CHARLESTON, W.Va. -- Once, long ago, I was visiting a singularly beautiful church which was itself a work of art and a statement of faith. The large worship space contained all the usual things one expects. There was a fine organ, a place for the choir, a pulpit for preaching, a lectern for reading, and a table for celebrating the Holy Communion. The baptismal font featured running water.
Just a walk into this room made me aware of all the folks who had sung the hymns over the decades of this church's existence. It was not constructed to be like an ornate church, but rather it was a reflection of the simplicity and accessibility of the faith preached therein. Some would say it reflected a modern spirit.
On a wall, there were banners. I usually enjoy looking at fabric art, and most of the time the church banners contain either the name of the congregation or words of faith. I have seen many kinds of banners; some made of precious materials, and others of simple faith with childlike designs. Banners are neat because they have a life of their own. They can wave in the breeze, or as they are carried in procession. The air conditioner may begin to circulate cool air and thus help the congregation to feel more comfortable. The banners can move gracefully in the cooling air.
The banners I saw were a bit different. On each of them symbols were mounted that stood for key events in the life of the congregation. One banner featured the symbols (as I remember) of joined rings, standing for the weddings that had occurred in the church in the past year. On another, were more solemn symbols standing for the death of church members. Baptisms were also marked, and the births of children. Graduations were celebrated with their own symbols. It was an inspiring sight. The lively and living congregation could proclaim through the banners that we belong to God in life and in death.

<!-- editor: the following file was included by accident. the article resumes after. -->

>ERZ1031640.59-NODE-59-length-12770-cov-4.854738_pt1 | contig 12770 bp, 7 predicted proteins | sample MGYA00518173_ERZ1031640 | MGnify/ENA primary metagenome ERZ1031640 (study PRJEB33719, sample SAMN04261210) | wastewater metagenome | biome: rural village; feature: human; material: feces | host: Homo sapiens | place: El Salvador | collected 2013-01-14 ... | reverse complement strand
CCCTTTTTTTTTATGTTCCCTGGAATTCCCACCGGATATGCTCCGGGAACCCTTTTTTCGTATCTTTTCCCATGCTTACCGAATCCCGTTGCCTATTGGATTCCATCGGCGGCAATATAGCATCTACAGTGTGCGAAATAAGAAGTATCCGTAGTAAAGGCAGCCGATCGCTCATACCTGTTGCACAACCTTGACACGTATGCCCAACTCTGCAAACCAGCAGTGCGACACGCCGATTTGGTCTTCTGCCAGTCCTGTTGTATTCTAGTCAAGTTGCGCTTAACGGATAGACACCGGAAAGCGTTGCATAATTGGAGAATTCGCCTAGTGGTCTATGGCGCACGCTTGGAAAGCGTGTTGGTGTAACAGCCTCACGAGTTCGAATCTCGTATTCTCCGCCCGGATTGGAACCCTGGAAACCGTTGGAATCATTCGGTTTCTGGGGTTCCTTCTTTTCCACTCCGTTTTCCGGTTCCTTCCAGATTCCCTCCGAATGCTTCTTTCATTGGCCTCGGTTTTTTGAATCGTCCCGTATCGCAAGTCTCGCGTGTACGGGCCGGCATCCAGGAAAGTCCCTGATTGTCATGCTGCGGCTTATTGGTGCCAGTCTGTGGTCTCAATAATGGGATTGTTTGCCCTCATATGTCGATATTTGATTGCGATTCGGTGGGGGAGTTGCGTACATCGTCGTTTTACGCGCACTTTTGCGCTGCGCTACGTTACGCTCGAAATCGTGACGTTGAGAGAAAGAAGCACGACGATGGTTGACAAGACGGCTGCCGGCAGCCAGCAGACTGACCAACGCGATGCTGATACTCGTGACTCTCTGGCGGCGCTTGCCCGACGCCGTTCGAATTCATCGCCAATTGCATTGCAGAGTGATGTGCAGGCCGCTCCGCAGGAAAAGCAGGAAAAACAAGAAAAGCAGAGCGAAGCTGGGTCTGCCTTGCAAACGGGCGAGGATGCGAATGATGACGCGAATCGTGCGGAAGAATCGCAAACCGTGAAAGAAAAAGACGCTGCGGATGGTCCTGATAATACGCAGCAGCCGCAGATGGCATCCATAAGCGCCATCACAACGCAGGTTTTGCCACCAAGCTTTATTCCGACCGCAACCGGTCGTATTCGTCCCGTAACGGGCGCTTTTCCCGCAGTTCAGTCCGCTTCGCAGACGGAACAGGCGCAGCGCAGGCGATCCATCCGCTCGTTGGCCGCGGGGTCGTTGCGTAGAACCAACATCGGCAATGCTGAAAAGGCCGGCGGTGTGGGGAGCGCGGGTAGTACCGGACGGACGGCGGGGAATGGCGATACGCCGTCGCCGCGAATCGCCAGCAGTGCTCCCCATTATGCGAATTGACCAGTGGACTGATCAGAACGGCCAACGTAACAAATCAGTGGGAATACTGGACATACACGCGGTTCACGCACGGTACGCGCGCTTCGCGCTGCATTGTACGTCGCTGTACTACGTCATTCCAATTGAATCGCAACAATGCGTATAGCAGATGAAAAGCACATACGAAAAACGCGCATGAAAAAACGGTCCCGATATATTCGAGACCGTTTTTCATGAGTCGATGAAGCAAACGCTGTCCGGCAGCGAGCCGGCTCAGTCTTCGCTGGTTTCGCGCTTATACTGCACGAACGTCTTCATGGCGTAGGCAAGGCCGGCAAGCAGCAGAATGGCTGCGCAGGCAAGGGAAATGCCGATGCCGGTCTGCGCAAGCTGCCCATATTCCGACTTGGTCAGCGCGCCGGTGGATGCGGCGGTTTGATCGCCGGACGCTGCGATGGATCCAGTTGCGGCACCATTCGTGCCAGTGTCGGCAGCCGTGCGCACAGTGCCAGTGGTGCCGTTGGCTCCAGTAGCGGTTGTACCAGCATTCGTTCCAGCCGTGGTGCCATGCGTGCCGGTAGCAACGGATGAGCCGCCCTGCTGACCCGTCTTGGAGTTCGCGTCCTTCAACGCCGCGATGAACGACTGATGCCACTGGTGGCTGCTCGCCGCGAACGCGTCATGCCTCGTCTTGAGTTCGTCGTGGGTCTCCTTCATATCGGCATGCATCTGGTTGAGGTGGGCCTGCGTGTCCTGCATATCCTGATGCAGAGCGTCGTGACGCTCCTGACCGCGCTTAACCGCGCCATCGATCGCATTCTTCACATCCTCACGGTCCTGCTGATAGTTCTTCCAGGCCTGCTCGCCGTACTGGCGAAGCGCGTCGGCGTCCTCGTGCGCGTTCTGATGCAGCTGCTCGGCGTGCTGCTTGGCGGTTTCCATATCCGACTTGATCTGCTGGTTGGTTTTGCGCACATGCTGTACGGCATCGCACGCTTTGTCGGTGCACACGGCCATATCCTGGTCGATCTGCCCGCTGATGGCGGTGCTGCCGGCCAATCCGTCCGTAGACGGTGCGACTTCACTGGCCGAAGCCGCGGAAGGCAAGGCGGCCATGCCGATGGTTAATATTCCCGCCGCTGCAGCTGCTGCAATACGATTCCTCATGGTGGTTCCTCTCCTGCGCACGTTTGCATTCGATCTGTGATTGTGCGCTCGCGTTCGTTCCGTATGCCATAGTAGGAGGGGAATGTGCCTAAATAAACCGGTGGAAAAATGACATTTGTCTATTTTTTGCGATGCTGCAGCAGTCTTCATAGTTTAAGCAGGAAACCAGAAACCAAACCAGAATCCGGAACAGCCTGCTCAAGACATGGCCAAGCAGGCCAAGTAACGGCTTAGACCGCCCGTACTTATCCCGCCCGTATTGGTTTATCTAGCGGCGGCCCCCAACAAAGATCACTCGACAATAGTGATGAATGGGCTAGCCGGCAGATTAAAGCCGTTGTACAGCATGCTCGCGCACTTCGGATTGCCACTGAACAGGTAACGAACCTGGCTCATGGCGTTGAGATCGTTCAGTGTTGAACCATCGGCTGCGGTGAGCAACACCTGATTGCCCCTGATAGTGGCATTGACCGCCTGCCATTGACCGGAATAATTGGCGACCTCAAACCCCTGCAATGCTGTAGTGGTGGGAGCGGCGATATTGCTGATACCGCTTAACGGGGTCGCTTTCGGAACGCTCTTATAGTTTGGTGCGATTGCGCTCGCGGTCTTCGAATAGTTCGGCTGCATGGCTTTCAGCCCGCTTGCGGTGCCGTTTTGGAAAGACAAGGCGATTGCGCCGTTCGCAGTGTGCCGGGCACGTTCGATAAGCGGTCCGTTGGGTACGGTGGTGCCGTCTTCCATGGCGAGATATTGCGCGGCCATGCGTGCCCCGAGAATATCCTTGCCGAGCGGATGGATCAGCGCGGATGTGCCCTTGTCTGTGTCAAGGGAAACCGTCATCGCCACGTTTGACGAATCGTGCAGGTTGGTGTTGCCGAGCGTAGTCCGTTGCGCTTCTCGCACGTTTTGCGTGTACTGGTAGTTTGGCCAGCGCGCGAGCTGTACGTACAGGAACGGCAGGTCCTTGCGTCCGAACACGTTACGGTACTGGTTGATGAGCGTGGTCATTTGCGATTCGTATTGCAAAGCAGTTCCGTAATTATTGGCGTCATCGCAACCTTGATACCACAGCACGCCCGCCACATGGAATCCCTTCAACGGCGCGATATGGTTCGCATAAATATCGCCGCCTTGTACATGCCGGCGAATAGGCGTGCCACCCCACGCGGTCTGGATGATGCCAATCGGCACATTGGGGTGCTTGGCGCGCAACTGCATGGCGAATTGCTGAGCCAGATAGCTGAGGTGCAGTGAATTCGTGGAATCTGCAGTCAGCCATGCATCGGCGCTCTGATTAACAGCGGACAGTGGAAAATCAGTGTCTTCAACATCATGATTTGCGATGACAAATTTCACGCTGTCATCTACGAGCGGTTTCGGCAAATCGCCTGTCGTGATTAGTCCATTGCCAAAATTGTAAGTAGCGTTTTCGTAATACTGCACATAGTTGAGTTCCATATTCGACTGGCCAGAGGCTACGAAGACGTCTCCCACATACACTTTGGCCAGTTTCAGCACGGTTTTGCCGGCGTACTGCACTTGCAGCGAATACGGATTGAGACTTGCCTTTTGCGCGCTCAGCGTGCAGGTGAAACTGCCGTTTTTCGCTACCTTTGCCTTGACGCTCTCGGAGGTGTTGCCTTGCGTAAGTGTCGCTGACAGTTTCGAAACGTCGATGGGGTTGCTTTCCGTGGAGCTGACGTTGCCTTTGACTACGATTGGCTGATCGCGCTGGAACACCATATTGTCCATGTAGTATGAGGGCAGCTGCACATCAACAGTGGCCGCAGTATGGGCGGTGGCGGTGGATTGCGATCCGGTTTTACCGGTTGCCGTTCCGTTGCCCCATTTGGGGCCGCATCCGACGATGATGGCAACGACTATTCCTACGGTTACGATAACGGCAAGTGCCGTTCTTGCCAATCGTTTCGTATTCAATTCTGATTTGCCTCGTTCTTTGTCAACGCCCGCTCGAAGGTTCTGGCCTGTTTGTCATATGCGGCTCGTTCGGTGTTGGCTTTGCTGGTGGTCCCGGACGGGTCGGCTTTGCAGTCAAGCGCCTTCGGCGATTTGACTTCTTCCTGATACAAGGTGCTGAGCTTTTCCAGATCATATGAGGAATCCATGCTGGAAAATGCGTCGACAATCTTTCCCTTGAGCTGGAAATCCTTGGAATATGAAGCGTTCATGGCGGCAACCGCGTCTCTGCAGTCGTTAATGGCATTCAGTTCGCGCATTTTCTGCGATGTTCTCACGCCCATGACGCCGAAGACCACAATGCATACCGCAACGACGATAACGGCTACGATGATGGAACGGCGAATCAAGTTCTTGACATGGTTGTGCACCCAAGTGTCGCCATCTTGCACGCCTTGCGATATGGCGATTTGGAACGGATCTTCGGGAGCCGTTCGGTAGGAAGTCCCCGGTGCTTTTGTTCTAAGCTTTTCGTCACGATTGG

I was a bit troubled though. Not troubled enough to run to the church office and shout that some things were missing from the beautiful banners. I kept my own counsel. But here in my writing room, I am offering some thoughts about those banners. To be truthful, I am offering thoughts about your banners, the ones you might wave in the breeze or decorate with symbols.
While death was noted on one of the church's banners, I wondered how a designer could make a symbol for the breaking of relationships. Surely, there were divorces or separations in that congregation, as there are in many congregations. How should we proclaim, in the context of faith, the loss of a job or a severe financial reversal? Financial reverses seem to be part of today's news, and church coffers are less full because of stock market drops or the poor interest paid to old people who have saved for the time to come. How about a symbol for someone's incarceration or arrest? Think of that flood in the basement of a home.
Go on, embroider your banner and carry it in procession on the Lord's day.
We won't actually. For the most part, these are hidden banners, perhaps very small ones, folded carefully and placed in purse or pocket. Or our banners may not be physical at all, but hidden in the recesses of our minds, or as we say, in our hearts.
Time and the Lord may help the sorrows of our lives fade somewhat, be cleansed. Still, my personal banner has sorrowful mysteries as well as joyful ones. Do I take my banner to church and wave it? No, I do not, for the reason that the people in the benches do not do so. If we were to display our unique banners, we could become overwhelmed by so many of them waving in the still air of the place of worship.Posey is a retired Presbyterian minister who writes from his home in Charleston.